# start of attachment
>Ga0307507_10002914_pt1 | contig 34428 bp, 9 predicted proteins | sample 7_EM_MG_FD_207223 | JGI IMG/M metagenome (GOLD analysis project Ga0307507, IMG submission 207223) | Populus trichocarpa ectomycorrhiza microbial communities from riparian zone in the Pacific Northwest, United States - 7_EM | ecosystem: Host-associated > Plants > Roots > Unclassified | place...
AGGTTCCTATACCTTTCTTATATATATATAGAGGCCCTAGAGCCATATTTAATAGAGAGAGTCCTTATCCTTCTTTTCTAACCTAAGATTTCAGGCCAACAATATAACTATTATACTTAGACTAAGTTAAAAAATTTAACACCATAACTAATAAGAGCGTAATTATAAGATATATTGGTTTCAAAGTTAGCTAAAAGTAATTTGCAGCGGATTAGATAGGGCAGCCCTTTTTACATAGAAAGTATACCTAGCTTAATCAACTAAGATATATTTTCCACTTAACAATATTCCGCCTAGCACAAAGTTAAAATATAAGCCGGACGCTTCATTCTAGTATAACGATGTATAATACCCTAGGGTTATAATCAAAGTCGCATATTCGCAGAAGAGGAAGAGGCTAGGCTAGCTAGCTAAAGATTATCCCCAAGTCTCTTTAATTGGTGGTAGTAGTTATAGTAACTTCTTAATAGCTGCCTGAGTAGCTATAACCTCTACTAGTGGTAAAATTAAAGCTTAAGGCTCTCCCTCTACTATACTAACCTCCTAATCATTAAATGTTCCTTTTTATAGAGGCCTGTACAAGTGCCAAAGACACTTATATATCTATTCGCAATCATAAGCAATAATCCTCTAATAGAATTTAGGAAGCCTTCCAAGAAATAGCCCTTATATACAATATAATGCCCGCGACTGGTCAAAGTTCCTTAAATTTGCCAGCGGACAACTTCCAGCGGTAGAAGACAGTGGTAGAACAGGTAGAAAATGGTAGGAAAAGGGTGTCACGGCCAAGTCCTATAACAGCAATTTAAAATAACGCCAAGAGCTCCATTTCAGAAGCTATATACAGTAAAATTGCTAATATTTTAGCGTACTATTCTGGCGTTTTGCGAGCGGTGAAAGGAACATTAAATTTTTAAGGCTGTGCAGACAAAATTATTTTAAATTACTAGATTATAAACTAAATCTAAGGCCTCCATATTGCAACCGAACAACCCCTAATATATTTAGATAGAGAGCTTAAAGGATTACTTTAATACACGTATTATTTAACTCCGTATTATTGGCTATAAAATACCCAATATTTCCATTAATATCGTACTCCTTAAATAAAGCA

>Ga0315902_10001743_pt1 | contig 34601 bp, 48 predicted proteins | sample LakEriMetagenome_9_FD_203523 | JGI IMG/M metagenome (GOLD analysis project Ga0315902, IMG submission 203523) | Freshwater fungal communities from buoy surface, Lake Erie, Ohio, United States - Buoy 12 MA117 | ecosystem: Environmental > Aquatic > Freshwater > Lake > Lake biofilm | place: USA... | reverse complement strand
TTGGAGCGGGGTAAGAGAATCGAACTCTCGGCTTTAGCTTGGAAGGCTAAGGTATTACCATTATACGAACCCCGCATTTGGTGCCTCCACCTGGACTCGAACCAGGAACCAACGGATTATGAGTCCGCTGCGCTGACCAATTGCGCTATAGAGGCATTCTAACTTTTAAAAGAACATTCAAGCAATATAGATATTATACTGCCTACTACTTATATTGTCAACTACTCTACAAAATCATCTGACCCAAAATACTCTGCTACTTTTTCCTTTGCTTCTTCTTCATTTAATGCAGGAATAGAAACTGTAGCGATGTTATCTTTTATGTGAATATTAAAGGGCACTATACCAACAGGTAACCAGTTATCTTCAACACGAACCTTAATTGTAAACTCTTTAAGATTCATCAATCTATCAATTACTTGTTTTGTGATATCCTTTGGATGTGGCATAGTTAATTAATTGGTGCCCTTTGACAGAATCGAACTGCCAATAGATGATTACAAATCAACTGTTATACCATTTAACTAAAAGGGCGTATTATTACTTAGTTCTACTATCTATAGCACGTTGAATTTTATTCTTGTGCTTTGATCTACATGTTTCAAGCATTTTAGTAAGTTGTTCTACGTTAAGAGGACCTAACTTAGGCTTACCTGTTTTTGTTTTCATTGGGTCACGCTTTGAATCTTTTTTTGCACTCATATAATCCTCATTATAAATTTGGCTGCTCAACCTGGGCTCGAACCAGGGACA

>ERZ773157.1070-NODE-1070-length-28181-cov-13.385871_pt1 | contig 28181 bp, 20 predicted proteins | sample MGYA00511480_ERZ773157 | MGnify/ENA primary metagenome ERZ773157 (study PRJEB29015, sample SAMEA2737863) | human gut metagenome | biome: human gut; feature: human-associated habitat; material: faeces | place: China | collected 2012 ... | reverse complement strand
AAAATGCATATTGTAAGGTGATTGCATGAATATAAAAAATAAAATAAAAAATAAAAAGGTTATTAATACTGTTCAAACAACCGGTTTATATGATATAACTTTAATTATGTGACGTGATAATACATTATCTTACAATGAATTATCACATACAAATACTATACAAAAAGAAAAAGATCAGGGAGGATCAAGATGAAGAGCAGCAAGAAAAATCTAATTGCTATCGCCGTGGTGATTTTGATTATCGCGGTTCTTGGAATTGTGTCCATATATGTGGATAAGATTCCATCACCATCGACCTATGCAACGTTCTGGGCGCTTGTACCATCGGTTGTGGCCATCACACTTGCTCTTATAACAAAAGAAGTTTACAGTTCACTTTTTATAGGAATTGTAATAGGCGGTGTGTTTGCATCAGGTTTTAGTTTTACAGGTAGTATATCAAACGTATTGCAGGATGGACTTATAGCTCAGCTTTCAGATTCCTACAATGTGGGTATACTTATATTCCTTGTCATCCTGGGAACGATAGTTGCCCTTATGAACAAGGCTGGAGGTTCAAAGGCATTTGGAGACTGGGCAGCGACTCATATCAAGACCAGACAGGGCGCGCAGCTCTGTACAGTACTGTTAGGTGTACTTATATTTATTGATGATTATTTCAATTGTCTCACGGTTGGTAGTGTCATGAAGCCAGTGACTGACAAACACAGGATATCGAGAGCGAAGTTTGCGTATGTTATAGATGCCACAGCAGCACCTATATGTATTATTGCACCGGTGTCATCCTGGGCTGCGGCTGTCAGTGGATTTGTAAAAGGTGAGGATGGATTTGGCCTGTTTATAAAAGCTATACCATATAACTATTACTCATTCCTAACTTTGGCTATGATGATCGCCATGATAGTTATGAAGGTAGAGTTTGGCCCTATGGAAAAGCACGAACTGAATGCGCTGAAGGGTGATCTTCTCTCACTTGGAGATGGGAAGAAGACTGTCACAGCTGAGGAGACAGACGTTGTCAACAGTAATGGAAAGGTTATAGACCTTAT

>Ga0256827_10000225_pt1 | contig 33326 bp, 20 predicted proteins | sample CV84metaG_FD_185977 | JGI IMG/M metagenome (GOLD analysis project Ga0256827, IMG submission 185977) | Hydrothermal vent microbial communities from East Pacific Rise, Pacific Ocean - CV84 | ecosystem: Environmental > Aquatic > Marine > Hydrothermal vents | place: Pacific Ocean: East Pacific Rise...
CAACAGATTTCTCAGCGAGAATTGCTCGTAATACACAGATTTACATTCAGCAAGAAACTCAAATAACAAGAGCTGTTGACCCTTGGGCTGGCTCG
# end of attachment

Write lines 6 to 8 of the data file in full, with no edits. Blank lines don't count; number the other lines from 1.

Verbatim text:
AAAATGCATATTGTAAGGTGATTGCATGAATATAAAAAATAAAATAAAAAATAAAAAGGTTATTAATACTGTTCAAACAACCGGTTTATATGATATAACTTTAATTATGTGACGTGATAATACATTATCTTACAATGAATTATCACATACAAATACTATACAAAAAGAAAAAGATCAGGGAGGATCAAGATGAAGAGCAGCAAGAAAAATCTAATTGCTATCGCCGTGGTGATTTTGATTATCGCGGTTCTTGGAATTGTGTCCATATATGTGGATAAGATTCCATCACCATCGACCTATGCAACGTTCTGGGCGCTTGTACCATCGGTTGTGGCCATCACACTTGCTCTTATAACAAAAGAAGTTTACAGTTCACTTTTTATAGGAATTGTAATAGGCGGTGTGTTTGCATCAGGTTTTAGTTTTACAGGTAGTATATCAAACGTATTGCAGGATGGACTTATAGCTCAGCTTTCAGATTCCTACAATGTGGGTATACTTATATTCCTTGTCATCCTGGGAACGATAGTTGCCCTTATGAACAAGGCTGGAGGTTCAAAGGCATTTGGAGACTGGGCAGCGACTCATATCAAGACCAGACAGGGCGCGCAGCTCTGTACAGTACTGTTAGGTGTACTTATATTTATTGATGATTATTTCAATTGTCTCACGGTTGGTAGTGTCATGAAGCCAGTGACTGACAAACACAGGATATCGAGAGCGAAGTTTGCGTATGTTATAGATGCCACAGCAGCACCTATATGTATTATTGCACCGGTGTCATCCTGGGCTGCGGCTGTCAGTGGATTTGTAAAAGGTGAGGATGGATTTGGCCTGTTTATAAAAGCTATACCATATAACTATTACTCATTCCTAACTTTGGCTATGATGATCGCCATGATAGTTATGAAGGTAGAGTTTGGCCCTATGGAAAAGCACGAACTGAATGCGCTGAAGGGTGATCTTCTCTCACTTGGAGATGGGAAGAAGACTGTCACAGCTGAGGAGACAGACGTTGTCAACAGTAATGGAAAGGTTATAGACCTTAT

>Ga0256827_10000225_pt1 | contig 33326 bp, 20 predicted proteins | sample CV84metaG_FD_185977 | JGI IMG/M metagenome (GOLD analysis project Ga0256827, IMG submission 185977) | Hydrothermal vent microbial communities from East Pacific Rise, Pacific Ocean - CV84 | ecosystem: Environmental > Aquatic > Marine > Hydrothermal vents | place: Pacific Ocean: East Pacific Rise...
CAACAGATTTCTCAGCGAGAATTGCTCGTAATACACAGATTTACATTCAGCAAGAAACTCAAATAACAAGAGCTGTTGACCCTTGGGCTGGCTCG